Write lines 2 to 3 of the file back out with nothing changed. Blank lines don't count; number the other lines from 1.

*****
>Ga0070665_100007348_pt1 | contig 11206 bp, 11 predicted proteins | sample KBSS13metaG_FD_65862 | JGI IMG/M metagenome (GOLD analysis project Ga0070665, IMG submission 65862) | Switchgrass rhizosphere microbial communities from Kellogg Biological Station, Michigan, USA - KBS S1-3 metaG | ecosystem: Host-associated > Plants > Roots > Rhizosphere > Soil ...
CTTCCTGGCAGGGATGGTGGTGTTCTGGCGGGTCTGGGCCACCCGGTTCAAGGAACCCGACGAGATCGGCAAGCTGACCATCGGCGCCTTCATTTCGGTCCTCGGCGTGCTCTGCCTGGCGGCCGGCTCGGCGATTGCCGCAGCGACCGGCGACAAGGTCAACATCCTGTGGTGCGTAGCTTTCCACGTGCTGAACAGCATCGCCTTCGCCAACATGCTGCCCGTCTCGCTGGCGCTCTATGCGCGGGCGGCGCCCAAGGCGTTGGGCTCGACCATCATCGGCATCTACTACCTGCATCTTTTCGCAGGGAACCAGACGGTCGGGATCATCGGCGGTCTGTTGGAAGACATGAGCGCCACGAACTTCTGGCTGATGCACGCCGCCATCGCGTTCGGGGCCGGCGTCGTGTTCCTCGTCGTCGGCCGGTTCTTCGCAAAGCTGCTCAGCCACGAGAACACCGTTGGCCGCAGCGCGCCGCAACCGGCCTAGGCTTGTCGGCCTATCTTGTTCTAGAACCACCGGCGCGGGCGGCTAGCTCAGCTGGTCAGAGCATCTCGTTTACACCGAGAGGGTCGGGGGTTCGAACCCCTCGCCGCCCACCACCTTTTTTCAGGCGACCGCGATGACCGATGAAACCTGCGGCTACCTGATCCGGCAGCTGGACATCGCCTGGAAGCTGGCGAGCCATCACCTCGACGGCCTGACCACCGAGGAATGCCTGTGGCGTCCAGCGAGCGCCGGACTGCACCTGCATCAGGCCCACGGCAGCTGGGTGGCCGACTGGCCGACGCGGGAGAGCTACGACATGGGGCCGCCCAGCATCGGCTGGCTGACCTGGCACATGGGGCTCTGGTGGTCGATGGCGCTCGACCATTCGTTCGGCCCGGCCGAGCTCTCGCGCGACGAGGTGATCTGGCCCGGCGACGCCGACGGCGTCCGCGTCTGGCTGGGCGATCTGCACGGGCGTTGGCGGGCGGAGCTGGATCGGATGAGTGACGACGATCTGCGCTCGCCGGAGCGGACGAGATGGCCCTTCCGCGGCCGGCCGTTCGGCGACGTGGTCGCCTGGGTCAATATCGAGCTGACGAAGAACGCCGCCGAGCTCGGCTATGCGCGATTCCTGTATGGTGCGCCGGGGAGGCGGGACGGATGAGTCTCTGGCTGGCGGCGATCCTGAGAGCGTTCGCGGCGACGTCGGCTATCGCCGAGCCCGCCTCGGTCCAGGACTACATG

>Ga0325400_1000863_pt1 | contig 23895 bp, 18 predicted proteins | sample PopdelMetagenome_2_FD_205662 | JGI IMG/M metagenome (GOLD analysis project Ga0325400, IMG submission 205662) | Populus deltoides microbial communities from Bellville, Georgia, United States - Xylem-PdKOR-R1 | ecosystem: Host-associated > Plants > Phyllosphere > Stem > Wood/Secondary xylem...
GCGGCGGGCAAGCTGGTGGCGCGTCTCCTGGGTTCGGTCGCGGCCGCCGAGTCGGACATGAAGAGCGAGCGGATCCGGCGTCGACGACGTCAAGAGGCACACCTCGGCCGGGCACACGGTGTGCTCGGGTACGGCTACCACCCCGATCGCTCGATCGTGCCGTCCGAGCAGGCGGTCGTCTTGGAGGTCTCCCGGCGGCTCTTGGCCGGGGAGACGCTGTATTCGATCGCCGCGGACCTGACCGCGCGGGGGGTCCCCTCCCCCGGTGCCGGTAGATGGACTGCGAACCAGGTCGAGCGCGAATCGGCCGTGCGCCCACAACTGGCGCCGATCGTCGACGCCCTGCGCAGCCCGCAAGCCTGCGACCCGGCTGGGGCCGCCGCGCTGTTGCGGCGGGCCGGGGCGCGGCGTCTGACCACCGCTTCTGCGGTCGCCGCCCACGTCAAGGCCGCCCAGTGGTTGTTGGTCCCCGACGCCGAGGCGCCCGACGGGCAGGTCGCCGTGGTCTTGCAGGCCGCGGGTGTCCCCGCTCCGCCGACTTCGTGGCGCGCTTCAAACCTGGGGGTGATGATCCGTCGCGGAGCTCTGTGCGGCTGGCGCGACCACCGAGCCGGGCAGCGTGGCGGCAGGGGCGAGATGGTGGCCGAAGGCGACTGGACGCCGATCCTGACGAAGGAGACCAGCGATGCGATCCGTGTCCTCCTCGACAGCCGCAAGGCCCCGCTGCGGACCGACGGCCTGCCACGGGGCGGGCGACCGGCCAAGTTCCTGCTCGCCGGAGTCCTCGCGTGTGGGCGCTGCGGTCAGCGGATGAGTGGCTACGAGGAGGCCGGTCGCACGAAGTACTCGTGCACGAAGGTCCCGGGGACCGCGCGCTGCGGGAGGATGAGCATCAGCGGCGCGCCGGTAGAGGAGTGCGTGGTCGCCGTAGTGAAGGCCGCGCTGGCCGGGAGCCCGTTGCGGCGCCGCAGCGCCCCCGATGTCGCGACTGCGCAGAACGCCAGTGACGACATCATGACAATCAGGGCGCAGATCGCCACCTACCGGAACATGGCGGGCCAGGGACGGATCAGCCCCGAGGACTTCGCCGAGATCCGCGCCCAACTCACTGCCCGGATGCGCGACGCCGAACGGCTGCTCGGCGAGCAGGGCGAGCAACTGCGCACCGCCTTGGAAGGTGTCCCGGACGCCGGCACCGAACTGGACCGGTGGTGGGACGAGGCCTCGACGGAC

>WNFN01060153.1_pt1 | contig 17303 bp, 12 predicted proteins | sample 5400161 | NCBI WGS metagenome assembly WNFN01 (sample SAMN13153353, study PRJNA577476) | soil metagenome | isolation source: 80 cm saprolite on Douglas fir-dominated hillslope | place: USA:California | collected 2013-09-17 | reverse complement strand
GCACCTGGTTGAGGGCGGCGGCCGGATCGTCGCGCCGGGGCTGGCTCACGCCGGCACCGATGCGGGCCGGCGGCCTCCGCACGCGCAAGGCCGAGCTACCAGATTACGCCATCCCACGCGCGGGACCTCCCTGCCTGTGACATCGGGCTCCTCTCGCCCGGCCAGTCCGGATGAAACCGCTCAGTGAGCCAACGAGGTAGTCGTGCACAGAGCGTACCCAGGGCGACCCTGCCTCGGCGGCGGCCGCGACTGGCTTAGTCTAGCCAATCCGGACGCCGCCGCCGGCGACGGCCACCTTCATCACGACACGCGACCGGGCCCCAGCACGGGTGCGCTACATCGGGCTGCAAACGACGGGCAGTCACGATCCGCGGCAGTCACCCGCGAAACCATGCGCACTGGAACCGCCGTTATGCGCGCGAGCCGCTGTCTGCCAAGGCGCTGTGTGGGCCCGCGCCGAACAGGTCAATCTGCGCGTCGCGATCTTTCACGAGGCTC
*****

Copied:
CTTCCTGGCAGGGATGGTGGTGTTCTGGCGGGTCTGGGCCACCCGGTTCAAGGAACCCGACGAGATCGGCAAGCTGACCATCGGCGCCTTCATTTCGGTCCTCGGCGTGCTCTGCCTGGCGGCCGGCTCGGCGATTGCCGCAGCGACCGGCGACAAGGTCAACATCCTGTGGTGCGTAGCTTTCCACGTGCTGAACAGCATCGCCTTCGCCAACATGCTGCCCGTCTCGCTGGCGCTCTATGCGCGGGCGGCGCCCAAGGCGTTGGGCTCGACCATCATCGGCATCTACTACCTGCATCTTTTCGCAGGGAACCAGACGGTCGGGATCATCGGCGGTCTGTTGGAAGACATGAGCGCCACGAACTTCTGGCTGATGCACGCCGCCATCGCGTTCGGGGCCGGCGTCGTGTTCCTCGTCGTCGGCCGGTTCTTCGCAAAGCTGCTCAGCCACGAGAACACCGTTGGCCGCAGCGCGCCGCAACCGGCCTAGGCTTGTCGGCCTATCTTGTTCTAGAACCACCGGCGCGGGCGGCTAGCTCAGCTGGTCAGAGCATCTCGTTTACACCGAGAGGGTCGGGGGTTCGAACCCCTCGCCGCCCACCACCTTTTTTCAGGCGACCGCGATGACCGATGAAACCTGCGGCTACCTGATCCGGCAGCTGGACATCGCCTGGAAGCTGGCGAGCCATCACCTCGACGGCCTGACCACCGAGGAATGCCTGTGGCGTCCAGCGAGCGCCGGACTGCACCTGCATCAGGCCCACGGCAGCTGGGTGGCCGACTGGCCGACGCGGGAGAGCTACGACATGGGGCCGCCCAGCATCGGCTGGCTGACCTGGCACATGGGGCTCTGGTGGTCGATGGCGCTCGACCATTCGTTCGGCCCGGCCGAGCTCTCGCGCGACGAGGTGATCTGGCCCGGCGACGCCGACGGCGTCCGCGTCTGGCTGGGCGATCTGCACGGGCGTTGGCGGGCGGAGCTGGATCGGATGAGTGACGACGATCTGCGCTCGCCGGAGCGGACGAGATGGCCCTTCCGCGGCCGGCCGTTCGGCGACGTGGTCGCCTGGGTCAATATCGAGCTGACGAAGAACGCCGCCGAGCTCGGCTATGCGCGATTCCTGTATGGTGCGCCGGGGAGGCGGGACGGATGAGTCTCTGGCTGGCGGCGATCCTGAGAGCGTTCGCGGCGACGTCGGCTATCGCCGAGCCCGCCTCGGTCCAGGACTACATG

>Ga0325400_1000863_pt1 | contig 23895 bp, 18 predicted proteins | sample PopdelMetagenome_2_FD_205662 | JGI IMG/M metagenome (GOLD analysis project Ga0325400, IMG submission 205662) | Populus deltoides microbial communities from Bellville, Georgia, United States - Xylem-PdKOR-R1 | ecosystem: Host-associated > Plants > Phyllosphere > Stem > Wood/Secondary xylem...